Woman alleges she’s daughter of Cowboys owner Jerry Jones

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Jerry Jones has had a sordid history as an NFL magnate. But as he’s embarked on his twilight years, Jones has saved his worst for last.

A lawsuit filed by a 25-year-old woman in a Dallas County Court alleges that his sleazy ownership of the Cowboys extends to his personal life as well. According to the lawsuit, Alexandra Davis, a Washington DC resident, alleges that the Cowboys owner is her father, but spent much of her childhood living in fear that disclosing the identity of her father would result in a loss of financial support. According to Davis’ lawsuit, she has been bound to secrecy since she was 1-years-oldby a confidentiality agreement her mother signed.

According to short documents reviewed by ESPN, Jones pursued her mother, Cynthia Davis Spencer, in 1995, while she was working as an American Airlines ticket counter in Little Rock, Arkansas. At the time, she was estranged from her husband. Soon after, Alexandra Davis was born on Dec. 16, 1996. According to court documents, during divorce proceedings from her husband, it was determined that Alexandra was not her husband’s child and that Alexandra Davis did not have a legal father.

The Dallas Morning News reached out to a personal spokesman for Jones, Jim Wilkerson, who issued a no comment.

When Davis Spencer signed the agreement in 1998, Jones denied being the father of Davis Spencer’s daughter. Instead, he agreed in settlement documents to pay Davis Spencer a lump sum of $375,000 in “exchange for confidentiality,” per ESPN’s Don Van Natta Jr. The nondisclosure agreement was arranged by an Arkansas lawyer and friend, DonaldJack. In addition to the lump-sum payment, Jones also set monthly, annual, and special funding from the trusts until she turned 21, after which she would receive annual lump sums at 24, 26, and 28 years old. The trust purportedly was made under the name of Jones’ friend to conceal the Cowboys owner’s identity.

Jones agreed to provide, through indirect means and with his identity hidden, ongoing financial support for Cynthia and Davis so long as Cynthia remained silent about the fact that he was Plaintiff’s father,” according to ESPN. “If Cynthia failed to maintain such silence, the support would end at Defendant Jones’ discretion, and Cynthia would supposedly be in breach of the deal.”

Jones, 79, arranged a pair of trusts containing hush money, including $375,000 paid to Davis Spencer. However, the nondisclosure agreement terms bound Davis Spencer and her daughter to secrecy.

That took some gall, but his gaslighting didn’t end there. Jones, who has three children with his wife Eugenia, who all have front-office roles with the Cowboys, told Cynthia Davis that he could not have children. In her short filing, Davis asked the a court to recognize her as Jones’ daughter and be released from the confidentiality agreement her mother agreed to when she was merely a one-year-old.

Given that background and those slights, Davis’ desire for the courts to revoke this agreement is understandable. Jones is one of the most well-known team owners in professional sports, and with an estimated value of $5.7 billion according to Forbes. His Cowboys franchise is one of the most influential brands in the entire sports industry.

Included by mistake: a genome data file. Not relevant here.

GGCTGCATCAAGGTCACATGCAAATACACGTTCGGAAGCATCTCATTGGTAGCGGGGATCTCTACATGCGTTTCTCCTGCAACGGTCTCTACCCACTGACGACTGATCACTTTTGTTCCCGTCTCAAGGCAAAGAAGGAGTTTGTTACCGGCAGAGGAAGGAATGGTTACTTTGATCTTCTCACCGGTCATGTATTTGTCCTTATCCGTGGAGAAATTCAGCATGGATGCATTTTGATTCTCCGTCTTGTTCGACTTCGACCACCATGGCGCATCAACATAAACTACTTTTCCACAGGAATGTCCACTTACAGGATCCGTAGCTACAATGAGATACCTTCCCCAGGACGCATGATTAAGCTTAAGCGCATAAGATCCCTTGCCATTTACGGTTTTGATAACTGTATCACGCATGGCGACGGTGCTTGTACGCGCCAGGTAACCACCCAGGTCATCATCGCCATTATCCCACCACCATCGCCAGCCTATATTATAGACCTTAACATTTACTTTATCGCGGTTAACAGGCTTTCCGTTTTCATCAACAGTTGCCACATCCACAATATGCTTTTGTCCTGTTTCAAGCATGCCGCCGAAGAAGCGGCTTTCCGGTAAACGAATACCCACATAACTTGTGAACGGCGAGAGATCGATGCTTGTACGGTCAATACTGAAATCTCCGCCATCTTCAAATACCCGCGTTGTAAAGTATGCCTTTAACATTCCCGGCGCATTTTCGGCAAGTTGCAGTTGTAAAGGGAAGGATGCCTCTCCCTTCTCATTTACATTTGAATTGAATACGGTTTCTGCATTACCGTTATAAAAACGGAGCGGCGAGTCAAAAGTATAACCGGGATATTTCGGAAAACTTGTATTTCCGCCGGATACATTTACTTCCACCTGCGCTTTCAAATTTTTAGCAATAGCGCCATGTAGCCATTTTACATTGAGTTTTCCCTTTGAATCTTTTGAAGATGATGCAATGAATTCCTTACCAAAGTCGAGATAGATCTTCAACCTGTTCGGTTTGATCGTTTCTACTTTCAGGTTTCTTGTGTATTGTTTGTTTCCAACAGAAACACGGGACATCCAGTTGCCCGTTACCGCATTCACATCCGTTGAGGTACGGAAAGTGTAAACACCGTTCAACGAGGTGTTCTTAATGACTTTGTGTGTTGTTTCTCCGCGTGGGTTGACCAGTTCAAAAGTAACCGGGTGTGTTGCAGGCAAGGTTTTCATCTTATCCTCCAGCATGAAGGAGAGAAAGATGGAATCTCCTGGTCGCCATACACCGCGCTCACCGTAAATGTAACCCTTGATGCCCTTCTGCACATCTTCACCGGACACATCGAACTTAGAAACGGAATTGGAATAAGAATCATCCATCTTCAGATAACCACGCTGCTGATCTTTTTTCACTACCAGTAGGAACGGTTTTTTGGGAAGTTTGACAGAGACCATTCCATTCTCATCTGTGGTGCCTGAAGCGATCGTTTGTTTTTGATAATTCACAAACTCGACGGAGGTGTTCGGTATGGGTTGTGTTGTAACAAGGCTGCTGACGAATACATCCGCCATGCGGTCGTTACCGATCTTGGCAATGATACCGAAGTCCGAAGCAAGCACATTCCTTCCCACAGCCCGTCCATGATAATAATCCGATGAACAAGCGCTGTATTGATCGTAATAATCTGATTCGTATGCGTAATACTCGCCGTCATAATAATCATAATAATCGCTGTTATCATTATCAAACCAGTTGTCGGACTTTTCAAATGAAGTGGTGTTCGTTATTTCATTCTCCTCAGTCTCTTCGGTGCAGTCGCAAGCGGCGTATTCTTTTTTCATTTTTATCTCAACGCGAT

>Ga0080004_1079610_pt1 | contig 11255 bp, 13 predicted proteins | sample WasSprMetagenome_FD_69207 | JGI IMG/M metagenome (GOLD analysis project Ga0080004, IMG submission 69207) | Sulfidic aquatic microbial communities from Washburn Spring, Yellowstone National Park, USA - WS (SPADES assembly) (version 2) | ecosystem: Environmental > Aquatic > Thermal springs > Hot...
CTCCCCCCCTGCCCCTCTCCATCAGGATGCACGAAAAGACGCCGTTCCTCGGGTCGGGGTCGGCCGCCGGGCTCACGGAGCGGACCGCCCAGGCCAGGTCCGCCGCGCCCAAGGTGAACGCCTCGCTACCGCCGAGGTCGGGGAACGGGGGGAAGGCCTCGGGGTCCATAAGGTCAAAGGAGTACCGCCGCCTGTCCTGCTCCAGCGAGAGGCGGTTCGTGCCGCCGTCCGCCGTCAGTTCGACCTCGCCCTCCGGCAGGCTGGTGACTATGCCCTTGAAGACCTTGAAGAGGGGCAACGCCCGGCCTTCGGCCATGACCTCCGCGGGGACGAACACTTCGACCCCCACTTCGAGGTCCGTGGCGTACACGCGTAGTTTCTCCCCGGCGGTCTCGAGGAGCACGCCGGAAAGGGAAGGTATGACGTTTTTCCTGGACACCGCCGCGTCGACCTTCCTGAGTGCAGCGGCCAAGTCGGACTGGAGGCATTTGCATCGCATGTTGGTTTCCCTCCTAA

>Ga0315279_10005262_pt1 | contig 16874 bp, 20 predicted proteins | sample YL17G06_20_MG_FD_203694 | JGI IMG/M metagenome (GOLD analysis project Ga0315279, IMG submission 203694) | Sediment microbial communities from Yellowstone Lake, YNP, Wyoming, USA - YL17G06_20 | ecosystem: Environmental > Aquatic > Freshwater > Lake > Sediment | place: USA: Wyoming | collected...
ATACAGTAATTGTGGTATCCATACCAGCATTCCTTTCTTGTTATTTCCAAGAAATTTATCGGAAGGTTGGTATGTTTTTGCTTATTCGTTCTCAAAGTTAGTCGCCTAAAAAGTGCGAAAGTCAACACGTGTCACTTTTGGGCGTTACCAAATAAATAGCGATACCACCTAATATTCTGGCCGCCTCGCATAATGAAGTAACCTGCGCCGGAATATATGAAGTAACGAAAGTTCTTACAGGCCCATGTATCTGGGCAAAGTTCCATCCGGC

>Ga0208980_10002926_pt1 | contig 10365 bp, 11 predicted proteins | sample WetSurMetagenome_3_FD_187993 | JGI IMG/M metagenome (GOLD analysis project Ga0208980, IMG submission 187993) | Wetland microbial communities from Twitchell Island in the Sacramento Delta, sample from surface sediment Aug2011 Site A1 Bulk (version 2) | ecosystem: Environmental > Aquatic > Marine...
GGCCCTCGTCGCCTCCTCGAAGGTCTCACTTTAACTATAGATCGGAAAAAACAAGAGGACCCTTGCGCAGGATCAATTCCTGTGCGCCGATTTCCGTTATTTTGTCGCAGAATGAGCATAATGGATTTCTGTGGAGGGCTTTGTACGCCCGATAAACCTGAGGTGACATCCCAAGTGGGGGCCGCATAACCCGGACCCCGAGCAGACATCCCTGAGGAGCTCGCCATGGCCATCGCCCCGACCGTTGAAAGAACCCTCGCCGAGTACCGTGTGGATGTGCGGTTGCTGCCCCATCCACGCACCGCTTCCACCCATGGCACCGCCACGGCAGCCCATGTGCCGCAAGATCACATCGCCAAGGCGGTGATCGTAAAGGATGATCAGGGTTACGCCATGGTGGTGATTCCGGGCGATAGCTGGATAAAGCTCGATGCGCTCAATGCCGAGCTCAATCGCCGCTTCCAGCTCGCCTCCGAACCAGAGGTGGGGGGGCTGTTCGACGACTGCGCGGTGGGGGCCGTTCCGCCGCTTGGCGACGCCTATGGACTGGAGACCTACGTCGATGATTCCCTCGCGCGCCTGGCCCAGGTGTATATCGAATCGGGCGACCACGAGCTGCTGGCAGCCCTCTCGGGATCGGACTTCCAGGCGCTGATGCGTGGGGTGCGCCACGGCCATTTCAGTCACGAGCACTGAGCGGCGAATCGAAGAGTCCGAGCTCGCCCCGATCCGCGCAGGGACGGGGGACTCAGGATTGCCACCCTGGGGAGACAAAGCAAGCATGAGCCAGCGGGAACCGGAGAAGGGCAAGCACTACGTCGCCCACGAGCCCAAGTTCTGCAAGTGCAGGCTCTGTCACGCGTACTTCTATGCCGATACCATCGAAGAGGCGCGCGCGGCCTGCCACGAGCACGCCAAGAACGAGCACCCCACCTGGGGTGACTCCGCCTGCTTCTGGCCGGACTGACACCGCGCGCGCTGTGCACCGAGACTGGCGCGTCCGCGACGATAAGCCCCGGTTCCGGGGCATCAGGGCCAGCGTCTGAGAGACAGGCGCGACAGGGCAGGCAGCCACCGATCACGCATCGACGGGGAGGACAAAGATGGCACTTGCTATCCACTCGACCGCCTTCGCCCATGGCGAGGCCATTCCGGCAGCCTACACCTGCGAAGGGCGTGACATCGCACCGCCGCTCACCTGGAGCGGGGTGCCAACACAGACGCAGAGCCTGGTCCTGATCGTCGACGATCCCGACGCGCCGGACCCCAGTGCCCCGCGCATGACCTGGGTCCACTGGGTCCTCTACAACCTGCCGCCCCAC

After discovering the lawsuit on Dallas County courts’ website Monday, lawyers for Jones quickly persuaded a judge to seal Davis’ case until a March 31 hearing. If the allegations are true, the Jones’ may have some more significant issues to deal with than whether Mike McCarthy has what it takes to lead Dallas to a Super Bowl. The cat’s already out of the bag. Will Jones countersue? It will be interesting to see how Jones and his legal team pursue this case.

It’s a little frivolous to correlate the Cowboys quarter-century of futility with Jones’ indiscretion, but “ball don’t lie.” Earlier this month, the Cowboys agreed to a $2.4 million settlement with team cheerleaders who accused senior team executive, Richard Dalrymple, of recording or taking photos of them in their locker room without consent. In that case, the Cowboys declined to punish Dalrymple. Instead, the organization approached the four women and three of their spouses with an NDA in 2016, that prevented them from speaking publicly about their allegations. Dalrymple denies any wrongdoing.

Other owners have their fair share of improprieties, but Jones’ volume of scandals is overflowing. Miami Dolphins owner Stephen Ross stands accused of paying his former head coach to lose games (something Ross has denied), but at least that can be filed away as a professional offence. The bar is low for NFL owners. Dan Snyder seemingly has more lawsuits pending than wins and is connected to more scandals than Olivia Pope. But at least he treats his biological kids well. Since the Cowboys last won a Super Bowl, back in 1996 the same year Alexandra was born, Jones has steadily moved up the ranks of the most despicable owners. The competition for most deplorable owner between Jones and Snyder may be the NFC East’s most competitive rivalry. Jones is not considered the worst owner in sports. He may, however, be the sleaziest person who owns a team.

Jerry Jones’ tenure as the Dallas Cowboys has been a story of early success, unnecessary drama, and wealth accumulation while their organization has failed to regain its peak. The Cowboys’ fall from grace has been literate with lawsuits, NDA’s, bullying women into silence, an extortion attempt involving their star running back, and attempts to cover up misconduct by men in positions of power. Maybe they are indeed America’s Team.

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